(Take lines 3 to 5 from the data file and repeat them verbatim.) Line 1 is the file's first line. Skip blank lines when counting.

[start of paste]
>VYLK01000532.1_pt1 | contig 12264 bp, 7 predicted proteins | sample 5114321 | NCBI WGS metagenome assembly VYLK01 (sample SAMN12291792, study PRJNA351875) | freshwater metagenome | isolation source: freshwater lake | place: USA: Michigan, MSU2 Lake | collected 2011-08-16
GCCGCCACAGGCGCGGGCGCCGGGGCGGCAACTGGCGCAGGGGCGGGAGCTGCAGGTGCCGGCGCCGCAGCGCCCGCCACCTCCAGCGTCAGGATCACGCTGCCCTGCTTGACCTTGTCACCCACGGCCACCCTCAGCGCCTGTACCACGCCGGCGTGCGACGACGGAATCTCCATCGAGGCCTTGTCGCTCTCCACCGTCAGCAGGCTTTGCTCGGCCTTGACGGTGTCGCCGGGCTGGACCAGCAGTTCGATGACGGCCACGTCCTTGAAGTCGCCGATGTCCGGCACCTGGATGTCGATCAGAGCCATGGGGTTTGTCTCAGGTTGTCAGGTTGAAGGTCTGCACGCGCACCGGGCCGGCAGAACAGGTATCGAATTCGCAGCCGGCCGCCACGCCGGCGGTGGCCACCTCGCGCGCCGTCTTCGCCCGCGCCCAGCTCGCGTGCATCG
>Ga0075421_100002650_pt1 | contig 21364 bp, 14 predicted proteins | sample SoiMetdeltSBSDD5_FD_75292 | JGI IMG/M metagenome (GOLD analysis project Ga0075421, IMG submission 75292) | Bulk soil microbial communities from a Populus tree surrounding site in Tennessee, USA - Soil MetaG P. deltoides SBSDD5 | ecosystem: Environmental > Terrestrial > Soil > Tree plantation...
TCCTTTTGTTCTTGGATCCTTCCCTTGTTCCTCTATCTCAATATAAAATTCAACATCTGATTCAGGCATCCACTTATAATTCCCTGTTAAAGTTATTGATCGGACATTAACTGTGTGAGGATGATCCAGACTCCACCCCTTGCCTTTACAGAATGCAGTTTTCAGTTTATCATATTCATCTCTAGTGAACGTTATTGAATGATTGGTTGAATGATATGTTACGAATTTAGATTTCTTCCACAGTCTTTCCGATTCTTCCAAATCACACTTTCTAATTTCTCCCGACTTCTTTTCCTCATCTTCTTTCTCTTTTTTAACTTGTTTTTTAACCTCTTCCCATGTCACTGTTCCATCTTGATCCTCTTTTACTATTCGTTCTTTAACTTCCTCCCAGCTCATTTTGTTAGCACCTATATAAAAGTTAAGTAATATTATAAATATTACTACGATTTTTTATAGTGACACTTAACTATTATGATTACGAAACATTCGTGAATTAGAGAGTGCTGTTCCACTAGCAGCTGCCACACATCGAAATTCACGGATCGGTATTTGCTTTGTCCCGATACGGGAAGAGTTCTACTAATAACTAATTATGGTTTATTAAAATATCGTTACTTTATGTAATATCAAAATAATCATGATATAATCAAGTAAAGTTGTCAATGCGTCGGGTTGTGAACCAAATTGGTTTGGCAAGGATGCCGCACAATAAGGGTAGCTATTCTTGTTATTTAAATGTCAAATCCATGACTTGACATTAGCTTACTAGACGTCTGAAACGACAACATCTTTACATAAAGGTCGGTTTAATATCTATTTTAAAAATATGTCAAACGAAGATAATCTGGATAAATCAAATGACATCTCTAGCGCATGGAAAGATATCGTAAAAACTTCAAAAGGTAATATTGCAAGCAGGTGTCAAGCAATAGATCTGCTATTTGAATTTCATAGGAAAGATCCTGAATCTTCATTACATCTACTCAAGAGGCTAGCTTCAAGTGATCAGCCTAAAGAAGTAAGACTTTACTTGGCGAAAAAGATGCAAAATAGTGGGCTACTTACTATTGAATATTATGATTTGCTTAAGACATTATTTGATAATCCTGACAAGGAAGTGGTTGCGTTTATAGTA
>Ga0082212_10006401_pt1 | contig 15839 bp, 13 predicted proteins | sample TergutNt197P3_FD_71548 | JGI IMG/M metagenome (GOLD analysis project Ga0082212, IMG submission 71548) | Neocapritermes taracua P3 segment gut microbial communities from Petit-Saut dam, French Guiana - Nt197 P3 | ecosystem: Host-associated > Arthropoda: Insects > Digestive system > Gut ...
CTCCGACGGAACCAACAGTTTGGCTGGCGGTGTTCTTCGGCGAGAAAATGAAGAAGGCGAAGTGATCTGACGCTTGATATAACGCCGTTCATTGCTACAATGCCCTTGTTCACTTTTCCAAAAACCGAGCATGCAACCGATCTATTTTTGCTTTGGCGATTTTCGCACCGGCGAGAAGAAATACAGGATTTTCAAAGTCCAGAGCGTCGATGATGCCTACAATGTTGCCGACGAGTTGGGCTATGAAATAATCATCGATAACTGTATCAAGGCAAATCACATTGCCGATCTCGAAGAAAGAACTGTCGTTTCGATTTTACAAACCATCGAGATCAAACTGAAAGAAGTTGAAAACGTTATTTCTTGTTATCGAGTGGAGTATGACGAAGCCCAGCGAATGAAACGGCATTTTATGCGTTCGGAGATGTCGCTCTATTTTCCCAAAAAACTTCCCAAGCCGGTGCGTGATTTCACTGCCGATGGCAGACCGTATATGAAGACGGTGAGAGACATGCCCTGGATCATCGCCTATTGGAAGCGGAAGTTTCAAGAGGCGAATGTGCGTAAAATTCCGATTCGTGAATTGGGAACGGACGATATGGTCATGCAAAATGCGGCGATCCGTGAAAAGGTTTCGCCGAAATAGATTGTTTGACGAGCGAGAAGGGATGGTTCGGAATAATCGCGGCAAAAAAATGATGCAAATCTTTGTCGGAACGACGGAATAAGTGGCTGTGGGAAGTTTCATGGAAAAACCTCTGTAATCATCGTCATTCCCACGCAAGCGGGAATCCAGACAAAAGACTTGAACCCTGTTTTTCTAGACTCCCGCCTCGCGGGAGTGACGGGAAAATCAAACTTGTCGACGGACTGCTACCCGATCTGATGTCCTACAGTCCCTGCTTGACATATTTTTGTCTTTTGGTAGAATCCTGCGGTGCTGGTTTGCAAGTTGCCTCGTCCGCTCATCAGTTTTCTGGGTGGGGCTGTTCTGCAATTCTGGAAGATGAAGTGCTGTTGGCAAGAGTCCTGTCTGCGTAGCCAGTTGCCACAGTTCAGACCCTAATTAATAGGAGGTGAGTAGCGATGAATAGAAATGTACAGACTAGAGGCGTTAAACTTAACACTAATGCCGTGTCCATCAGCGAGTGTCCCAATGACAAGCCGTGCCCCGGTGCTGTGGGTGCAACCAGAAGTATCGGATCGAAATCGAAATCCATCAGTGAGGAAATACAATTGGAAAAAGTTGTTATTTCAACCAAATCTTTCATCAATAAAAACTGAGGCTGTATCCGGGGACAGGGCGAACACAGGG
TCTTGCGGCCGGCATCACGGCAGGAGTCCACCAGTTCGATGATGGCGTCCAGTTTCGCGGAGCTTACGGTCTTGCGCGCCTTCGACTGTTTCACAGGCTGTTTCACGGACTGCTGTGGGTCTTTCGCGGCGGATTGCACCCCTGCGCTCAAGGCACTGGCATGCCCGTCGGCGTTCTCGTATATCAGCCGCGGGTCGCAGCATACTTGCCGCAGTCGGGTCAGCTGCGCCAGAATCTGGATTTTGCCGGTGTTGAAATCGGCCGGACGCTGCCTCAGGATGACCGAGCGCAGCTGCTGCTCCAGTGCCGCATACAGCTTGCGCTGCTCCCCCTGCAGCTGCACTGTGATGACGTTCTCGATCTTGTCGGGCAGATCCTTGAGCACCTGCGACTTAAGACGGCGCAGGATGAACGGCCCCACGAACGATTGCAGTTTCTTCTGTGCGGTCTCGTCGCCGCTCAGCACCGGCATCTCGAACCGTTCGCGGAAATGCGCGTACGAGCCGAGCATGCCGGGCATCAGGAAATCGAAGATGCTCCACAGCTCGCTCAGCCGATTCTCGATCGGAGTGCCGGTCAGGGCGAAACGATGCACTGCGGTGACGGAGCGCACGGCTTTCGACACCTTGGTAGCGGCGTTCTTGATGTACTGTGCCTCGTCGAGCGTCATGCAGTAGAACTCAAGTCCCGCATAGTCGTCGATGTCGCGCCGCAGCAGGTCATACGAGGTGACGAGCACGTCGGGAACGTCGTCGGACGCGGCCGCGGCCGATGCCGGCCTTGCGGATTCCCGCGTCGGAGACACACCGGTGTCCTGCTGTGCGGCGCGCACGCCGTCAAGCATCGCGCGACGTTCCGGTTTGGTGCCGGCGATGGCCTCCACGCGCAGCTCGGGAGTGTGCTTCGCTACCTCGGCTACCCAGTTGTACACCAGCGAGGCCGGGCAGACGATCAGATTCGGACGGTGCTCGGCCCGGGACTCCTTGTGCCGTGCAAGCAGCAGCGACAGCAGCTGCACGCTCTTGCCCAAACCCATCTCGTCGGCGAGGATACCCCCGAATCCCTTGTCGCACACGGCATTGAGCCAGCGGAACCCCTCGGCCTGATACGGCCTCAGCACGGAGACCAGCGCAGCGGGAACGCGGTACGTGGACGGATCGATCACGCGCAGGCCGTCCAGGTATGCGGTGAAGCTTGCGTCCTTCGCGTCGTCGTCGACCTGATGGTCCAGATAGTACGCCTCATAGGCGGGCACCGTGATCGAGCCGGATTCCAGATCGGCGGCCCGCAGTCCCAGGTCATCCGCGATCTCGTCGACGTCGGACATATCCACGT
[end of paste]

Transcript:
>Ga0075421_100002650_pt1 | contig 21364 bp, 14 predicted proteins | sample SoiMetdeltSBSDD5_FD_75292 | JGI IMG/M metagenome (GOLD analysis project Ga0075421, IMG submission 75292) | Bulk soil microbial communities from a Populus tree surrounding site in Tennessee, USA - Soil MetaG P. deltoides SBSDD5 | ecosystem: Environmental > Terrestrial > Soil > Tree plantation...
TCCTTTTGTTCTTGGATCCTTCCCTTGTTCCTCTATCTCAATATAAAATTCAACATCTGATTCAGGCATCCACTTATAATTCCCTGTTAAAGTTATTGATCGGACATTAACTGTGTGAGGATGATCCAGACTCCACCCCTTGCCTTTACAGAATGCAGTTTTCAGTTTATCATATTCATCTCTAGTGAACGTTATTGAATGATTGGTTGAATGATATGTTACGAATTTAGATTTCTTCCACAGTCTTTCCGATTCTTCCAAATCACACTTTCTAATTTCTCCCGACTTCTTTTCCTCATCTTCTTTCTCTTTTTTAACTTGTTTTTTAACCTCTTCCCATGTCACTGTTCCATCTTGATCCTCTTTTACTATTCGTTCTTTAACTTCCTCCCAGCTCATTTTGTTAGCACCTATATAAAAGTTAAGTAATATTATAAATATTACTACGATTTTTTATAGTGACACTTAACTATTATGATTACGAAACATTCGTGAATTAGAGAGTGCTGTTCCACTAGCAGCTGCCACACATCGAAATTCACGGATCGGTATTTGCTTTGTCCCGATACGGGAAGAGTTCTACTAATAACTAATTATGGTTTATTAAAATATCGTTACTTTATGTAATATCAAAATAATCATGATATAATCAAGTAAAGTTGTCAATGCGTCGGGTTGTGAACCAAATTGGTTTGGCAAGGATGCCGCACAATAAGGGTAGCTATTCTTGTTATTTAAATGTCAAATCCATGACTTGACATTAGCTTACTAGACGTCTGAAACGACAACATCTTTACATAAAGGTCGGTTTAATATCTATTTTAAAAATATGTCAAACGAAGATAATCTGGATAAATCAAATGACATCTCTAGCGCATGGAAAGATATCGTAAAAACTTCAAAAGGTAATATTGCAAGCAGGTGTCAAGCAATAGATCTGCTATTTGAATTTCATAGGAAAGATCCTGAATCTTCATTACATCTACTCAAGAGGCTAGCTTCAAGTGATCAGCCTAAAGAAGTAAGACTTTACTTGGCGAAAAAGATGCAAAATAGTGGGCTACTTACTATTGAATATTATGATTTGCTTAAGACATTATTTGATAATCCTGACAAGGAAGTGGTTGCGTTTATAGTA
>Ga0082212_10006401_pt1 | contig 15839 bp, 13 predicted proteins | sample TergutNt197P3_FD_71548 | JGI IMG/M metagenome (GOLD analysis project Ga0082212, IMG submission 71548) | Neocapritermes taracua P3 segment gut microbial communities from Petit-Saut dam, French Guiana - Nt197 P3 | ecosystem: Host-associated > Arthropoda: Insects > Digestive system > Gut ...